At 13,500 rpm, the green light is on and you are ready.

The second green light began to flash when it reached 13,700 rpm, and it was coming.

The yellow light turns on at 13900 rpm.

Shift.

This sequence takes almost half a second.

Slowly I got used to the noise, and I started to feel that I was driving this car, not the car driving me. I feel that controlling the car is so straightforward. Green light. Green light. Yellow light. Shift. This allows me to observe Paul Ricard from another perspective and understand how to drive an F1 car from another perspective. I actually didn't even plan to drive a car until I was in my 40s-but this experience left a bud in my heart.

It's raining, and it's not too rainy. I originally felt very good, but an inexperienced (but confident) driver is not a good thing to hit rainy days. My engineer's brain started to care about the idle left leg, thinking about whether it could change to a more aerodynamic position, so I was distracted. Before I realized it, I had already completed a maneuver with FW15.

One advantage of Paul Ricard is that there are so many buffer zones. Unless you draw a long dragon, you can't hit anything, which means I didn't crash, and yes, I was a beat slower than the clutch, so yes, I turned off again.

There is no starter in the car. If you spin and turn off again, then you will face two problems: first, because the engine is not moving, you can only wait for the technician to bring a starter over; second, the car will get stuck in gear, and because of shifting It is hydraulically controlled, so you cannot change gears without starting the engine. But don't forget, the technician cannot start a car that is in gear, or the car will rush out directly. They had to bring a small ratchet wrench, and while shaking the car back and forth, they played with the end of the gear lever with the wrench until the car returned to neutral.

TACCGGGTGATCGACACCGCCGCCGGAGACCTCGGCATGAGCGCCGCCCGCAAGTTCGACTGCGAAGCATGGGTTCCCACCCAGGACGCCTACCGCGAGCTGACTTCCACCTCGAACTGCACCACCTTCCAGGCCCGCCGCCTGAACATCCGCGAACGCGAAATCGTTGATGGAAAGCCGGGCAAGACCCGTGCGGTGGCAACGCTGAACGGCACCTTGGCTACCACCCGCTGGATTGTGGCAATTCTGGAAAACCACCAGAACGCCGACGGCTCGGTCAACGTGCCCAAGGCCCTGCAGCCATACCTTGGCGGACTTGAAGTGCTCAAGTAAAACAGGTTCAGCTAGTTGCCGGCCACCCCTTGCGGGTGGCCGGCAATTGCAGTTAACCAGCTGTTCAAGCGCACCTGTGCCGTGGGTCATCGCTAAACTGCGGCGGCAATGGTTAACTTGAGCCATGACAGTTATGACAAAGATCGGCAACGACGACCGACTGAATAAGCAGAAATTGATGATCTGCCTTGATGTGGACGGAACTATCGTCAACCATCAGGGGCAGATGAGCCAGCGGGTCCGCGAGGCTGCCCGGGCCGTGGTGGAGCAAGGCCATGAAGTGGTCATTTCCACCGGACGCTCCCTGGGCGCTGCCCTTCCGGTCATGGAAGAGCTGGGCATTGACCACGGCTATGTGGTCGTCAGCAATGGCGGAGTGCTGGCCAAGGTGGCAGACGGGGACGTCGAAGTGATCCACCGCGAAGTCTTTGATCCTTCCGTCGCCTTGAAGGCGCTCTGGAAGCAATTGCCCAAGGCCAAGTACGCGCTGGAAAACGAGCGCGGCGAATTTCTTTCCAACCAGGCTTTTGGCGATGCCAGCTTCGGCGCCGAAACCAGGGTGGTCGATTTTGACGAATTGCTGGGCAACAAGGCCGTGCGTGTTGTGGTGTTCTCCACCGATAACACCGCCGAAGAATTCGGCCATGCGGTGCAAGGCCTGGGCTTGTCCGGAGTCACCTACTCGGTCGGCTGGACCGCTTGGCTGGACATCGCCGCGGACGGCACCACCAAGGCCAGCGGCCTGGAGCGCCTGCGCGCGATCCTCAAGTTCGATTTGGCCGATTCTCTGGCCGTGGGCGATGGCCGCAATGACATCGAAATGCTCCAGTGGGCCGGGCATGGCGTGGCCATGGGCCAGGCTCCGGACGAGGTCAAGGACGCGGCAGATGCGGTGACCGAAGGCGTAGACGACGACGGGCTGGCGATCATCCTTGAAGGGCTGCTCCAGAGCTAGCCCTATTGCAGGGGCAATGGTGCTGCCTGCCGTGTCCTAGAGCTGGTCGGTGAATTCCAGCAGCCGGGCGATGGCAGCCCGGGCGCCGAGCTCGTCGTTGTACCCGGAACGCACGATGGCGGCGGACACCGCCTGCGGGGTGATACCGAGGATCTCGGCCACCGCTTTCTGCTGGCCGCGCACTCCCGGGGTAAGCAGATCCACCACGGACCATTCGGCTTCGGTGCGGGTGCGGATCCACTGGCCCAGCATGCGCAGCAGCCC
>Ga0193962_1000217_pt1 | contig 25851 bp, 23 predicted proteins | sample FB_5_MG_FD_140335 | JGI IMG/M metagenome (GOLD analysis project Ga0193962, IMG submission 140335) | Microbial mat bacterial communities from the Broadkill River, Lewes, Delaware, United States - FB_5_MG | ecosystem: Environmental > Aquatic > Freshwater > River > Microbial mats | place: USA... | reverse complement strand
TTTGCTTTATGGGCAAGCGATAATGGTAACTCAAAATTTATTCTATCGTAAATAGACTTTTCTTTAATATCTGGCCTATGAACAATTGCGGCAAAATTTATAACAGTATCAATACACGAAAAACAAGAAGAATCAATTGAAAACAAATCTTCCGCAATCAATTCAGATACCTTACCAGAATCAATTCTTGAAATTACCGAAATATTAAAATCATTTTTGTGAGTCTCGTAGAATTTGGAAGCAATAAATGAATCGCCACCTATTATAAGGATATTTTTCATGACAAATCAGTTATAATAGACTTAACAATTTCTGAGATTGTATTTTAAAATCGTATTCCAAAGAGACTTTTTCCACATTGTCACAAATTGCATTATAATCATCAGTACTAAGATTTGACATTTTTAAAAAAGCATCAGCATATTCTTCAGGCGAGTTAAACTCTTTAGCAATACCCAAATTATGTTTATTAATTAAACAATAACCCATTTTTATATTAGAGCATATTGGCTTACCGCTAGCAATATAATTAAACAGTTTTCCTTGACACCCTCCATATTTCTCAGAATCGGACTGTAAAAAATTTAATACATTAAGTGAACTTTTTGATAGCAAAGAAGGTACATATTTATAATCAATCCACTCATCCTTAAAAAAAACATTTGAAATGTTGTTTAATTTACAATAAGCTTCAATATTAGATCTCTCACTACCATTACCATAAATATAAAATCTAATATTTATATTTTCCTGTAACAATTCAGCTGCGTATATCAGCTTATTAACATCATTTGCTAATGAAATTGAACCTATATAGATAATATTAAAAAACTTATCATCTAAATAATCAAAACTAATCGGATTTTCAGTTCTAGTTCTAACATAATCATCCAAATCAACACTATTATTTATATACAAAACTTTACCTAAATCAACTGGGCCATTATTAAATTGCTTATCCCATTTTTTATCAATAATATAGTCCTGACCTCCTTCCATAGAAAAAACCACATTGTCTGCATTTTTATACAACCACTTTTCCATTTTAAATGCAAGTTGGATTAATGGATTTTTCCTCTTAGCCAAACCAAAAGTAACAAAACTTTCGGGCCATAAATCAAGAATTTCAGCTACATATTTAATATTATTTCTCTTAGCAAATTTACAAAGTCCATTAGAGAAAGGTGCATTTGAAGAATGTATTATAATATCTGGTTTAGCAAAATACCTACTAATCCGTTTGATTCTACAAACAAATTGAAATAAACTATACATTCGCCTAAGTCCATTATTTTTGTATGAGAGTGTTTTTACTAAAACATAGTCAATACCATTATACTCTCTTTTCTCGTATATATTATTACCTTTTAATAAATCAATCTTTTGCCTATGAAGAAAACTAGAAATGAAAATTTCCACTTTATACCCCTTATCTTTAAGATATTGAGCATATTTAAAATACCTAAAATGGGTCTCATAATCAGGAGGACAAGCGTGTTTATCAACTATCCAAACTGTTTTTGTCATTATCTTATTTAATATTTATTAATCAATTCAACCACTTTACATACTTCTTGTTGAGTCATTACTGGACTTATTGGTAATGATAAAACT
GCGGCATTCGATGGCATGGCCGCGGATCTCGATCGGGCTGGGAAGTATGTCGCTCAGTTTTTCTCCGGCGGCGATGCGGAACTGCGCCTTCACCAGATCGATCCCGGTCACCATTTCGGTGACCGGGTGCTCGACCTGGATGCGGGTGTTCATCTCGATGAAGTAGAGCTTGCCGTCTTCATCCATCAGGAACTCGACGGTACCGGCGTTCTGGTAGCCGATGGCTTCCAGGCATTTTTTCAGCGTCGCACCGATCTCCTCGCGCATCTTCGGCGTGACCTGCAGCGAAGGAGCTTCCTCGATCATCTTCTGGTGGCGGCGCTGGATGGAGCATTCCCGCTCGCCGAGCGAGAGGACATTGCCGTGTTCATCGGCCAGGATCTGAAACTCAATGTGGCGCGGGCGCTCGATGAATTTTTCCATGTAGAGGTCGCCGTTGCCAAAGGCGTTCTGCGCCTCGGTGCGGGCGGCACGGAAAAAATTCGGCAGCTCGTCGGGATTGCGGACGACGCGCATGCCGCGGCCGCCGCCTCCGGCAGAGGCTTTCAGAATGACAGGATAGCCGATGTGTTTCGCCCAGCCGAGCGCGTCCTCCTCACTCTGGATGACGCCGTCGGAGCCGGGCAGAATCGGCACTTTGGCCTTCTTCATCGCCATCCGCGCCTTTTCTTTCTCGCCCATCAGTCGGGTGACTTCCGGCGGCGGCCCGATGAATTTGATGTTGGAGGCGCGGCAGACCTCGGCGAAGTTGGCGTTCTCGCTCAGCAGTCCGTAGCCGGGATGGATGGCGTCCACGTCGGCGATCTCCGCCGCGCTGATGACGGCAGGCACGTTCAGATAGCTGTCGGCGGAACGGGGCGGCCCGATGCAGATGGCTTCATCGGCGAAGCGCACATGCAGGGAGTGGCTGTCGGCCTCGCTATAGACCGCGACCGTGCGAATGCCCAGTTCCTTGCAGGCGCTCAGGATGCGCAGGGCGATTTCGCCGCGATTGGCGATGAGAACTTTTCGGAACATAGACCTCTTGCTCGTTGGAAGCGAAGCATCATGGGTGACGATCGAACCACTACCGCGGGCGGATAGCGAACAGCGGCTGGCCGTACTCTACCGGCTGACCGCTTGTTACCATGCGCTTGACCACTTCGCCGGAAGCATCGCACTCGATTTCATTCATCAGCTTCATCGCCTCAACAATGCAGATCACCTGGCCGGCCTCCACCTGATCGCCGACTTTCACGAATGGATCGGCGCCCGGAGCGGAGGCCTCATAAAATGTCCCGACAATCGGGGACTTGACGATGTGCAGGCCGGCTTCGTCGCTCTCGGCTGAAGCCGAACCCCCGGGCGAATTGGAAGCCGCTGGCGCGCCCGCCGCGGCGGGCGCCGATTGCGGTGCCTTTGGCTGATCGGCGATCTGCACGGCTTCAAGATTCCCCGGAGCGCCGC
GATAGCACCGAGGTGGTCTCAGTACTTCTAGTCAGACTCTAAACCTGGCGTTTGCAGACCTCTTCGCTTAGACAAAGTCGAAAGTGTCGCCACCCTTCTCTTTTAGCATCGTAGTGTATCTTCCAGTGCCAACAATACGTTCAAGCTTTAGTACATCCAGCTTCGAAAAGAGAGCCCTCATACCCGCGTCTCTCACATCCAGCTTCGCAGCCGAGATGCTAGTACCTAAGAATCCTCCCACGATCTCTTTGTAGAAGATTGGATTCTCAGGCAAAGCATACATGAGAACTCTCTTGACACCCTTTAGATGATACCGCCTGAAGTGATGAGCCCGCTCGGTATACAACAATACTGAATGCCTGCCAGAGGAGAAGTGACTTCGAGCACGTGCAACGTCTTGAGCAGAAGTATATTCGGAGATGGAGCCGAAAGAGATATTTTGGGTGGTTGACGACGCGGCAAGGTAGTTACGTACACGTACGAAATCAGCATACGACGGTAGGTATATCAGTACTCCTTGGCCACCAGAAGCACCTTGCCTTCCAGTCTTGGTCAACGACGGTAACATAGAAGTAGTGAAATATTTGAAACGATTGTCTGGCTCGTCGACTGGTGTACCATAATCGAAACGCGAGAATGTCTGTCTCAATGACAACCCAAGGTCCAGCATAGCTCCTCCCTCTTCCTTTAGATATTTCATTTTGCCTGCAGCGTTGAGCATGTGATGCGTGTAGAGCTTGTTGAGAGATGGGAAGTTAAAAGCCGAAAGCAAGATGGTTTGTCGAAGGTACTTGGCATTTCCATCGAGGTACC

So I just waited there. After almost five minutes, the technicians came over in a rented car. This made them happy, yes, I was instilled some kind jokes by them at the time. After everything was in order, I drove on the track again and ran a few more laps. Now I have come to feel, there is a feeling of the unity of man and vehicle. What about the speed? I knew you would ask this. The car can run 220mph on the straight at Monza, and that day I drove to 175mph in Paul Ricard. This is obviously not a speed comparable to Prost and Hill, but for a 34-year-old engineer who is on the track for the first time, it is already fast.

Indeed, in June after that, when Christian Fittipaldi (translator's note: Emerson’s nephew) and Martin Brundle drove the FW15 to climb at Goodwood, I drove Very comfortable. After all, driving an F1 car is relatively easy. Throttle, green light, green light, yellow light, gear shift. Brake, turn the steering wheel, point to the center of the bend, and then step on the accelerator. It's simple, just like an arcade machine.

The real challenge is how to drive faster than others without losing control. This is a completely different level.